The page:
His brother Wilbur flew their "Flying Machine" on the same day covering 852 feet over 59 seconds.
Fast Facts about the Wright Brothers for kids: Fast Fact Sheet
Who were the Wright Brothers? Orville and Wilbur Wright came from a family of seven children and invented the "Flying Machine"
Orville and Wilbur Wright were mechanics who owned a bicycle shop and began to experiment with flight.
The Wright Brothers first produced glider in 1902 which made more than 700 flights.
The Wright Brothers designed and built an engine and experimented with powered flight.
On December 17, 1903, Orville Wright piloted the first powered airplane that covered 120 feet and lasted 12 seconds in the Kill Devil Hills, a group of sand dunes near the town of Kitty Hawk in Dare County, North Carolina. The same day Wilbur Wright flew their "Flying Machine" 852 feet and the flight lasted for 59 seconds.
Facts about Facts and Biography of Wright Brothers
The brothers were two of seven children born to Milton Wright (1828–1917) and Susan Catherine Koerner (1831–1889).
Wilbur was the eldest of the brothers and was born on April 16, 1867 in Millville, Indiana
Orville was born on August 19, 1871 in Dayton, Ohio
The father was a bishop in the United Brethren Church and both parents encouraged their children in education and practical matters
The boys enjoyed the outdoor life, played sports and they played with kites. The practical boys soon started to experiment making their own kites and then they were given a a rubber band-powered helicopter and their interest in flying really began
Wilbur was the eldest and the dominant brother. He was the intellectual and was serious, quiet, controlled and deliberate.
Orville had a more extrovert personality, he had drive, was confident, loved challenges and experimenting with new ideas and innovations. He was curious, energetic and optimistic.
The complimentary character traits of the boys enabled them to achieve their goals and overcome obstacles. Neither Wilbur nor Orville ever married.
They started their careers in printing but in the 1890's the bicycling craze hit America and they opened a shop repairing bicycles and became excellent mechanics. The Wright Cycle Company was a financial success but neither brother was particularly interested in money they saw it as a 'means to an end'.
Their interest in bicycles moved on to aviation in the 1890s by the German engineer Otto Lilienthal - the 'Glider King'. His glider flights attracted world wide coverage and his exploits inspired Orville and Wilbur.
Otto Lilienthal died in 1896. His death was caused by falling from a glider at 49 ft (15 metres). Orville and Wilbur were therefore very aware of the dangers of aviation but decided to put their efforts and skills into building their own gliders.
They used their money and their bicycle premises to start building gliders. Wilbur realized that gliders lacked suitable controls.
Orville and Wilbur decided that a pilot might balance an aircraft in the air, just as a cyclist balances his bicycle on the road.
In 1899, Wilbur invented a simple system called "wing-warping" that twisted or "warped" the wings of a glider, causing it to roll left or right.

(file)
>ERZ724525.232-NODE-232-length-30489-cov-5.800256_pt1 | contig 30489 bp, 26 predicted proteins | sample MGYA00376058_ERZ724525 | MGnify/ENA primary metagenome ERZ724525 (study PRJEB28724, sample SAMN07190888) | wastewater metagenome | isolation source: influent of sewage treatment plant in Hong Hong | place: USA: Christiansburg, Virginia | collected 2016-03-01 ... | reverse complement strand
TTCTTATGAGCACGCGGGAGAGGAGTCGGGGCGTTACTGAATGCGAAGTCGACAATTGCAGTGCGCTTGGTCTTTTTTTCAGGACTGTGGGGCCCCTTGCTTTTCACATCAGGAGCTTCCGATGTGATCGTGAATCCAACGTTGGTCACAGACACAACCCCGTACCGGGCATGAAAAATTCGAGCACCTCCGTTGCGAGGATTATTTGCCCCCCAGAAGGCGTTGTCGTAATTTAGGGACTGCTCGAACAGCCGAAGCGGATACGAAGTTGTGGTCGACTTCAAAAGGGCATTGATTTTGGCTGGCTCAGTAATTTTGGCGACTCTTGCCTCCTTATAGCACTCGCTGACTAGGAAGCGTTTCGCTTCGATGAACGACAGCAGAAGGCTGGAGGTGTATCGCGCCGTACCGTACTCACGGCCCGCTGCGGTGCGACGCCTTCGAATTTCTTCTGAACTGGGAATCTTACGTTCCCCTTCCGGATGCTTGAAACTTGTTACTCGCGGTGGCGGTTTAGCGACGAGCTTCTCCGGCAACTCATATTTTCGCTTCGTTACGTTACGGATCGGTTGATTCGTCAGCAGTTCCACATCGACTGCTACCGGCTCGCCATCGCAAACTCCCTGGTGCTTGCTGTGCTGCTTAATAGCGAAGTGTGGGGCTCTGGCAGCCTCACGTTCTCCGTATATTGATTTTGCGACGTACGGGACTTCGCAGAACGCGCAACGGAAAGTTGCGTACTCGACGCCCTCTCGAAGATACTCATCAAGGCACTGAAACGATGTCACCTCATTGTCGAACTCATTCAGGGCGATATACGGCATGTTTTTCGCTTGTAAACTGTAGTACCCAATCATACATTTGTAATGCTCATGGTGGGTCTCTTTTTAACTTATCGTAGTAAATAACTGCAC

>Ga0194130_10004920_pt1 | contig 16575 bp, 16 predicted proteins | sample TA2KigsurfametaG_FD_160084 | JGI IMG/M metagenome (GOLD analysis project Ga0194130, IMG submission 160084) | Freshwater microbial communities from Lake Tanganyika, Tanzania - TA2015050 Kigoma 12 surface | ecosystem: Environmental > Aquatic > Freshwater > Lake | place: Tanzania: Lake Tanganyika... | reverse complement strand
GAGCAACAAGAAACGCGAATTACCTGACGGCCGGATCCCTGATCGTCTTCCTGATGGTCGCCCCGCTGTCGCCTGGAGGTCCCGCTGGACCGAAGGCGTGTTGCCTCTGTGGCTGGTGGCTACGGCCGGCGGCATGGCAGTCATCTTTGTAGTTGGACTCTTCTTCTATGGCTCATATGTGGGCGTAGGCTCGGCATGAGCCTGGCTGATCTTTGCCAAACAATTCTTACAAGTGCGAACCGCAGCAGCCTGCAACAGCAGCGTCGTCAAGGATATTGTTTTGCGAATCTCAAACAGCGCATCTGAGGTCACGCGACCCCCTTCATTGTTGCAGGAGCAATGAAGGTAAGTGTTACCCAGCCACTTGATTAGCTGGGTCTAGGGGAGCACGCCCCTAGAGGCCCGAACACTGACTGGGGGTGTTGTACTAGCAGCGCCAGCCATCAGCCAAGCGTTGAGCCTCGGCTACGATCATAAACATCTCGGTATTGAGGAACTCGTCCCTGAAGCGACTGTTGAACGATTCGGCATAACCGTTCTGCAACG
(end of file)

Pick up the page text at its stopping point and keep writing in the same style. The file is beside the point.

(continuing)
In 1900 they built a "wing-warping" glider but it was unable to produce enough lift to support a man in moderate winds
In 1900 the Zeppelin Airship was invented by Count Ferdinand von Zeppelin
Orville and Wilbur make the decision to build a bigger glider that will take their weight. In 1900 Wilbur writes to Octave Chanute for advice. Octave Chanute was the co-designer of the "Chanute-Herring Double-Decker" a biplane glider on which the Wrights based their first glider designs.
In 1900 Orville and Wilbur make a manned biplane glider.
On October 22, 1900 Wilbur made his first free glider flight in high winds. Orville then made his first free glider flight on the same day.
Orville and Wilbur continue to improve the designs of their biplane manned gliders, gradually increasing the size of the wingspan:
They were disappointed with the 1900 glider and conducted more aeronautical experiments using the information that the scientists experimenting with aeronautical design had developed. The scientists had produced 'lift tables' to calculate the lift capacity and drag of a wing.
Orville and Wilbur are convinced that the accepted 'lift tables' are incorrect. Octave Chanute visits the Wright brothers and is impressed by their work in aeronautics. In September 1901 Chanute invited Wilbur to present a scientific paper to the Western Society of Engineers. His presentation called "Some Aerial Experiments" challenges the accuracy of the 'lift tables'.
Orville and Wilbur go on to build a wind tunnel and between October to December 1901 to study the effects of airflow over various shapes, and test 200 different wing shapes for lift and drag.
They gain some media attention when 'Some Aeronautical Experiments made by the Wright Brothers' is published in the Scientific American on February 22, 1902.
In the summer of 1902, based on their findings using the wind tunnel, they build a new glider with a 32-foot wingspan.
Following the success of their 1902 manned glider, Orville and Wilbur decide to build a powered 'flying machine'. They knew that they needed engine power, rather than wind power, to create a real "flying machine" that would fly over longer distances.
Orville and Wilbur contacted at least ten different manufacturers of gasoline motors in 1903, but none of the companies can offer a suitable engine for their 'flying machine'.